Line of credit, a term loan, or some other bank credit provision. If you have any one of these tied to your bank account (or plan to in the near future), take solace in these five tips to better manage your corporate debt as you scale your business.   1. Negotiate better interest rates with your lenders Move away from the idea of being just “the applicant” and get the lenders competing for your business. Let the lender know you are surveying the market to find a financing plan that specifically fits you. The conversation might sound something like  “Tom, we are in the midst of interviewing a number of banks to see who we want to work with. May we ask a few questions to see if your institution is a good fit for us?”   2. Negotiate an amortization schedule that fits you The longer you pay off the loan, the lower the payment will be. A loan amortized over five years will require a lower payment than a loan amortized over two. A loan amortized over ten years will require a lower payment than a loan… Well, you get the point. The goal is to minimize your required payment to protect your cash-flow in the event there is a short term dip in your business. But be on the watch for hidden fees (see below).   3. Discuss eliminating hidden fees Be mindful of the small print and negotiate strongly to eliminate (or at least minimize) hidden bank fees. Looks for things like “origination fees,” “payment processing fees,” “automatic rate increases,” and “prepayment penalties.”   4....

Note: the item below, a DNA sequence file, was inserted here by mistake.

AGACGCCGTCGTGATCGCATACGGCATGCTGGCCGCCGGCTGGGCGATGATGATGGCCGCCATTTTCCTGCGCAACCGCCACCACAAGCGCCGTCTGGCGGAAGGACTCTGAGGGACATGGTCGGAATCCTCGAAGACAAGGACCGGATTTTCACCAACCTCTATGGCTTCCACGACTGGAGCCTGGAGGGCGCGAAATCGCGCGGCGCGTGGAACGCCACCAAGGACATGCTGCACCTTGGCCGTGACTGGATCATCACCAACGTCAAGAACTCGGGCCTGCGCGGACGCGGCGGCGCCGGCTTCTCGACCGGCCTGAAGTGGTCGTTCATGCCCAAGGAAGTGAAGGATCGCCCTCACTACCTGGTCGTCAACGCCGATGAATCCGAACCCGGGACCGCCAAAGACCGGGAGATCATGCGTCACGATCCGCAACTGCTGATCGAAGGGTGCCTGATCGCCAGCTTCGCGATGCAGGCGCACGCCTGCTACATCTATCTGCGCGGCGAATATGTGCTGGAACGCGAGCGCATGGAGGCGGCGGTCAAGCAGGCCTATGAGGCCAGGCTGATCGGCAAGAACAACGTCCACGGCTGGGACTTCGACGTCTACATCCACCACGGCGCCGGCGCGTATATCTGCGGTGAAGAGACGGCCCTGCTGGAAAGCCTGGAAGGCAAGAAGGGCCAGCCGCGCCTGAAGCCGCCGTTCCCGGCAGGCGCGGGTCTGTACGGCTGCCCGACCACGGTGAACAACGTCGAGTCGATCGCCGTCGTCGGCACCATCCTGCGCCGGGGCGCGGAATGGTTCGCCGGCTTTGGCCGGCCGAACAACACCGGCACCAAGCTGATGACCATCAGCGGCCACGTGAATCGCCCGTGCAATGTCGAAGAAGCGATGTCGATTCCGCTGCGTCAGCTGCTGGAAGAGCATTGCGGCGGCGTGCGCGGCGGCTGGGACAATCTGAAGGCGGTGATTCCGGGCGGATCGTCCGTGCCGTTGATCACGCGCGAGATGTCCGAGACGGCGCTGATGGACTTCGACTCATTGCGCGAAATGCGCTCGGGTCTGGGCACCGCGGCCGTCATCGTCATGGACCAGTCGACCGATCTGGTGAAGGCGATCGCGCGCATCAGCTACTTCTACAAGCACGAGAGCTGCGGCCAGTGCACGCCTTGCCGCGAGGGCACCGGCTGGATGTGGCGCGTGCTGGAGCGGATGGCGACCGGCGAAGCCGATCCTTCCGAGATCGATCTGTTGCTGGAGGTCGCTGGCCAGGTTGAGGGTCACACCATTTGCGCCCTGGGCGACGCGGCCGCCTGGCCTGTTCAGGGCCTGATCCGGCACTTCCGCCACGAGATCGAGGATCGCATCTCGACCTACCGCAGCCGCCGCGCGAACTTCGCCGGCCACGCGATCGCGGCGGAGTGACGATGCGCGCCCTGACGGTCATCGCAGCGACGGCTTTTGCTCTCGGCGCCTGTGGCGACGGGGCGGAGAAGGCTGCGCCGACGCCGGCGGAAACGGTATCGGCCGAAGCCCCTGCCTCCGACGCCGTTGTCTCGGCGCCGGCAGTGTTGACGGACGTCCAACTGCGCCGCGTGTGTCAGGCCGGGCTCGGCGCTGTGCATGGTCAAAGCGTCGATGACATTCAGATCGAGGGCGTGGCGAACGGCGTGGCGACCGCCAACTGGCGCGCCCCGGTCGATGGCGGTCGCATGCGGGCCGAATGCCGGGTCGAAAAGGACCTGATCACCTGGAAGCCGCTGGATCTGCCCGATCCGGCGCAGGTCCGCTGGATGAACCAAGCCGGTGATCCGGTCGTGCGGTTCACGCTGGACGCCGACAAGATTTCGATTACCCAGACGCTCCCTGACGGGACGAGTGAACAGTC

Three Things to Know Before Merging With a Competitor

Much like a marriage, merging companies can include the best and worst of times. It’s on us to decide whether or not our potential partner is a good fit. Take a look at these three points before you say “I do.”   1. Get the Facts Straight Do your due-diligence. Never go into the merger without a clear understanding of the terms in play. What are they? How will they be executed after the deal is signed? These questions need to be answered. Try to visualize life after the deal, even the day-to-day. These issues can and have been notoriously overlooked, which have cost companies millions.   2. Look for a Mesh in Company Culture You really have to know your potential partner – after all, this is corporate marriage we’re talking about. It’s important to examine cultural issues as closely as the numbers. Although it’s not on the balance sheet, it’s just as important. We keep going back to marriage, but the analogy rings true – if you partner up with someone with differing views, you are poised for disaster. While it’s not always easy, you must integrate culture as best you can to sustain a long-lasting relationship.   3. Plan for Worst Case Scenario First, be aware that things can go wrong – or at least not as good as you hoped. If you own a business, you will need to accept and live with this fact. Just like it’s smart to have a prenuptial agreement in a marriage, it’s also smart to have an exit strategy for your company. Nobody wants to think about divorce, but it’s...

Tips on Surviving Mergers & Acquisitions